(Submitted November 02, 1998)
I am a student and very interested in astronomy. I would
like to ask about the different ways in astronomy that we can
measure the distances? I know that we can measure some distances
by using the parallax method. Are there other ways in astronomy
which we can determine the distance? And what are they?
You have asked a very
good question, since finding distances to far away objects is a very
important, and often very difficult, part of astronomy. There are only a
few stars whose distances can be measured using parallax. Other methods
used to find distances to objects too far away to use a direct method use
some estimation of the real brightness of the object. If you know how
bright something is and compare to how bright it appears to be you can get
a distance (since objects further away are fainter in a calculatable way).
Within our solar system, the most accurate way is to bounce
radar off the nearby planets. In this way we can get very precise
distances for the Moon, Venus, and Mars. Also, since we know the relative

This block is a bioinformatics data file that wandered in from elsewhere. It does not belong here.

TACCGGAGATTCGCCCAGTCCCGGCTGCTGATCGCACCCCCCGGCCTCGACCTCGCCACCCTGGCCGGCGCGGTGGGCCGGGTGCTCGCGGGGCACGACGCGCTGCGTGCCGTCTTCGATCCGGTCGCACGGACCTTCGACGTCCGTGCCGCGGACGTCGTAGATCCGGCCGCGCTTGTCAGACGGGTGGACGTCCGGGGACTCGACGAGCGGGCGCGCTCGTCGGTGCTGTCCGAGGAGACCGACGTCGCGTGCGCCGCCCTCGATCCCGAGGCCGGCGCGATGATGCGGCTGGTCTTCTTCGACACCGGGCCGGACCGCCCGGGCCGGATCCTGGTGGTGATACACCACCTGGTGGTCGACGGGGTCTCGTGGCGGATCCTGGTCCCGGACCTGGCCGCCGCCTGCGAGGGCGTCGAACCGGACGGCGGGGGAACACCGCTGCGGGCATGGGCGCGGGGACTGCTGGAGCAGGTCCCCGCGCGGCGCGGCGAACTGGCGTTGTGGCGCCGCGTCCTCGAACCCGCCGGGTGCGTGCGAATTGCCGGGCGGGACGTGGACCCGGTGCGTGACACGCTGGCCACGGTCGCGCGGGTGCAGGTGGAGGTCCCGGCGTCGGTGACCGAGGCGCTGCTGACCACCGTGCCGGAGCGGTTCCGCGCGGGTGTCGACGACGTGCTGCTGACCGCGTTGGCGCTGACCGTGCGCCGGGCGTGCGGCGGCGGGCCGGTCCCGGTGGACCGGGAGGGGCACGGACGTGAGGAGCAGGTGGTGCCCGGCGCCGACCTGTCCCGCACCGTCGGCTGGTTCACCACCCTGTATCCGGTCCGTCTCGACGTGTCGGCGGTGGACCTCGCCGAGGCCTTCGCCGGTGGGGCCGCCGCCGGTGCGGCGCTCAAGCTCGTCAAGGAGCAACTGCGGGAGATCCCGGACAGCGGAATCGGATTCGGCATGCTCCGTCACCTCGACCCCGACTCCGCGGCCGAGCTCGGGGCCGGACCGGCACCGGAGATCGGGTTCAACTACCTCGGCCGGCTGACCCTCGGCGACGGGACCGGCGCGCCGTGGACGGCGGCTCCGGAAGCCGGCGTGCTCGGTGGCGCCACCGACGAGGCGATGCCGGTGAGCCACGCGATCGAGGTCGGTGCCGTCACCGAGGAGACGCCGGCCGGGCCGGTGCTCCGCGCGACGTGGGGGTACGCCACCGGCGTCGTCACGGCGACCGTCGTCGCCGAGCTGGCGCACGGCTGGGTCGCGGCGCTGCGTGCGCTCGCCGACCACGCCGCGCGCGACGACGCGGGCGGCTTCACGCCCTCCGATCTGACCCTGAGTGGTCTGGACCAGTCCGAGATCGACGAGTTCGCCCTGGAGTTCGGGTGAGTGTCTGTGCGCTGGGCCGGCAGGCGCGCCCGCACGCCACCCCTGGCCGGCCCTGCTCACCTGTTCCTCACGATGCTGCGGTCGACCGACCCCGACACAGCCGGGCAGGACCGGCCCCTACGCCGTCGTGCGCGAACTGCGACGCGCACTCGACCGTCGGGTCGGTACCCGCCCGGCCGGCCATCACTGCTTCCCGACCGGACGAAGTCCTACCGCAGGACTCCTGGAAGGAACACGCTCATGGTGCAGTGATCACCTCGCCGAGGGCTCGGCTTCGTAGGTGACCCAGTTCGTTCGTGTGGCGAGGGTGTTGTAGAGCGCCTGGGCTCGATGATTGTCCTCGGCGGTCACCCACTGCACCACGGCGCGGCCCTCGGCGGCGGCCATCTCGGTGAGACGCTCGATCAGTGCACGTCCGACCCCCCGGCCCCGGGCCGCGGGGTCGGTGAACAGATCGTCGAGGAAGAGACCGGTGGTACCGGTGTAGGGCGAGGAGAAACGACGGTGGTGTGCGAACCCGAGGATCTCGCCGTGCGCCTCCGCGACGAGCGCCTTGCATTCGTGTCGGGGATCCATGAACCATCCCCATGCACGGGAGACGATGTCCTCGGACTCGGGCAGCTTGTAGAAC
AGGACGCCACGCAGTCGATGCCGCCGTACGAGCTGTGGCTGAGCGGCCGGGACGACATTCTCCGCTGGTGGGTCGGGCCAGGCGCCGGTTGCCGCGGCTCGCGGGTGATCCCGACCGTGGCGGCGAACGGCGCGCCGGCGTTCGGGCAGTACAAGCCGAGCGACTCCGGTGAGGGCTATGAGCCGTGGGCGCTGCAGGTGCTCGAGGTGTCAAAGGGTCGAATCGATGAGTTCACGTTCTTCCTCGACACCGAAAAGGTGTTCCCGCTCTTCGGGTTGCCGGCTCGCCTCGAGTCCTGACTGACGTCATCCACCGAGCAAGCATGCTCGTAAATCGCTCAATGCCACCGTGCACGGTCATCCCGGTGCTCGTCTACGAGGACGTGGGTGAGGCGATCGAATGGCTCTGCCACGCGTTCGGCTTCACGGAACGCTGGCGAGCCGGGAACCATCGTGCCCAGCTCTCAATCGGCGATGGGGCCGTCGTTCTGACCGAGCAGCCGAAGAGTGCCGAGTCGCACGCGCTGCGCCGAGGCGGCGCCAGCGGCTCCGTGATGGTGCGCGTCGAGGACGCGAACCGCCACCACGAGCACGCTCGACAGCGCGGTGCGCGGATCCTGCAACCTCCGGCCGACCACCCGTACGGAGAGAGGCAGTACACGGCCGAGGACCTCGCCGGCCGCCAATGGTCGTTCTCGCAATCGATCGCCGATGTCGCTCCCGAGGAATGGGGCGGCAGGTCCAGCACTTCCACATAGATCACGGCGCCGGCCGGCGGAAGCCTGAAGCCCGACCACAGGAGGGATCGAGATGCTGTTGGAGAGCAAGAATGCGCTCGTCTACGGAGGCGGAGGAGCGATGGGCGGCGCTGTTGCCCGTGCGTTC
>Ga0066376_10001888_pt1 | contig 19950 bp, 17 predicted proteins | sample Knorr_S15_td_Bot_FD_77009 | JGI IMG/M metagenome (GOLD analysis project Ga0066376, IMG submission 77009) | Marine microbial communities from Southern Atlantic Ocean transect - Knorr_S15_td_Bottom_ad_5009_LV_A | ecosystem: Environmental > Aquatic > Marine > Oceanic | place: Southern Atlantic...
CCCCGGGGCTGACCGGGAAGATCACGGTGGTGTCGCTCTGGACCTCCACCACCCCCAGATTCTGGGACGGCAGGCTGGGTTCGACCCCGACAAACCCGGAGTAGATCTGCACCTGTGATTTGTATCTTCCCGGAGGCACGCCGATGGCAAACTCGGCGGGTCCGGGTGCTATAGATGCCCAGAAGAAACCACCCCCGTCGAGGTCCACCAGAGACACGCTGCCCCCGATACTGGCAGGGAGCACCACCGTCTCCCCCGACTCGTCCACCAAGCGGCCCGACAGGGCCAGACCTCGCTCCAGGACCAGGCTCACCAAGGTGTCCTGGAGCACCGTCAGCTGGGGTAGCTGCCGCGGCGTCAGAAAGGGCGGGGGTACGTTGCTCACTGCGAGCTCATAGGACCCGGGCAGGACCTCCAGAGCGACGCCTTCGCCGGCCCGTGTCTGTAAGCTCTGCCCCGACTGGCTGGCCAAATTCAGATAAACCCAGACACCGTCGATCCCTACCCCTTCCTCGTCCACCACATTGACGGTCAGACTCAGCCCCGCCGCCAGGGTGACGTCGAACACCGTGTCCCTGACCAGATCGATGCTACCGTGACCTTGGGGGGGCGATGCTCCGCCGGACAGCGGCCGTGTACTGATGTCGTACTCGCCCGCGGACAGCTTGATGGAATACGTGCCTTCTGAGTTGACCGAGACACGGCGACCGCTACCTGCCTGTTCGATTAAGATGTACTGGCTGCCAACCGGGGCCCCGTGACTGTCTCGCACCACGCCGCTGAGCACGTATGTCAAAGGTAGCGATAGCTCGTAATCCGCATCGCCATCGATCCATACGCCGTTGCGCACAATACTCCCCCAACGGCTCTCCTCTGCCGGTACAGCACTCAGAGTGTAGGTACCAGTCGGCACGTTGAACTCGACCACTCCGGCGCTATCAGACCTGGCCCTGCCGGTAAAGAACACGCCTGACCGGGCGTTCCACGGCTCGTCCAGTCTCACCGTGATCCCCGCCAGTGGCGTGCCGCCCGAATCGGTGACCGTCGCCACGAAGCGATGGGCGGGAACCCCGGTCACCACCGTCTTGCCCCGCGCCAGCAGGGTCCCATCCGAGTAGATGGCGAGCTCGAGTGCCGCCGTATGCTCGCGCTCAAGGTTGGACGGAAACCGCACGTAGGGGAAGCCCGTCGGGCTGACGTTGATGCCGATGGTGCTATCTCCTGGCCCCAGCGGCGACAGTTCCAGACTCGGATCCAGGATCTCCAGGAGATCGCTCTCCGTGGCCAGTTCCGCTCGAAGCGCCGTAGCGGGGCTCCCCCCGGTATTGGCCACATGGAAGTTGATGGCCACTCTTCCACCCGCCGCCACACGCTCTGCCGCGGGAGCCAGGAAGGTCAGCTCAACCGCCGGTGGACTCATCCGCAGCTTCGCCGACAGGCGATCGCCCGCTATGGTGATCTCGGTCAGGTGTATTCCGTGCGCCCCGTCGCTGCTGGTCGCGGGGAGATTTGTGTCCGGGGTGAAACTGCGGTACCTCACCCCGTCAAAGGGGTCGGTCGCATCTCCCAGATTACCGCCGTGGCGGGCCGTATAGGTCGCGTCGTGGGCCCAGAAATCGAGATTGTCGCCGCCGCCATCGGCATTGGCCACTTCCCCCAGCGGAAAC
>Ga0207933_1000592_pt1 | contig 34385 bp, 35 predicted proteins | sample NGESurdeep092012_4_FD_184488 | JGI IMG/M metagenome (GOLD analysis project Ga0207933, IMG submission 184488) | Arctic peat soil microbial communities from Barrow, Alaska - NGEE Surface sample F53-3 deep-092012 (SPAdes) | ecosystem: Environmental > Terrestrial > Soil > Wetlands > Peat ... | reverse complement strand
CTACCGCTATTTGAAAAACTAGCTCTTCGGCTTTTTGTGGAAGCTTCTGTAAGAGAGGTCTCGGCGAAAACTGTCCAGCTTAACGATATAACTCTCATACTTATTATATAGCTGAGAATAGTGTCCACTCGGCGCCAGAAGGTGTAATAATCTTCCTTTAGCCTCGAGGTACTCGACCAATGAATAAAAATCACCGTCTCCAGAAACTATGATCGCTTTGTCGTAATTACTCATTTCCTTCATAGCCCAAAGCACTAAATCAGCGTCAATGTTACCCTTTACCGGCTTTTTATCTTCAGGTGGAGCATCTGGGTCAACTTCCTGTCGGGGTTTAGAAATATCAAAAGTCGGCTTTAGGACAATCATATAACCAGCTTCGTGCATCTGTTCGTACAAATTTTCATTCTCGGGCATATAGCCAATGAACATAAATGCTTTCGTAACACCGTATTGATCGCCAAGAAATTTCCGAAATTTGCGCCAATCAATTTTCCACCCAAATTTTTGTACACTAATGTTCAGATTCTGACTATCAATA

distances of the planets from each other, we can find the absolute distances
of the ones further out by determining the absolute distances of the
Progressing to larger distances, for stars that are too far away
to use the parallax method, it is common to use pulsating stars called
Cepheid variables. The good thing about these stars is that they have
a well-defined relation between their intrinsic brightness and the
period with which they vary. (Bright ones go through one cycle of period
light variations slower than do faint ones.) This relation has been
well calibrated for nearby Cepheids, therefore if we observe Cepheids
in distant galaxies we can get their distances by timing their periods.
You may have read in the newspapers a few years back about how Wendy
Freedman at Mount Wilson used Hubble telescope observations of Cepheids
in the Virgo cluster of galaxies to revise the extra-galactic distance scale.
In really far away galaxies where you cannot even distinguish individual
stars, one has to rely on more indirect methods. For instance, based
on the shape and color of a given galaxy, you can guess-timate its
intrinsic brightness, and then from its observed brightness get the distance.
There is more discussion of distance estimates on our web site. This
is our local search engine, within which you can type something like:
J. Allie Hajian
("Ask an Astrophysicist")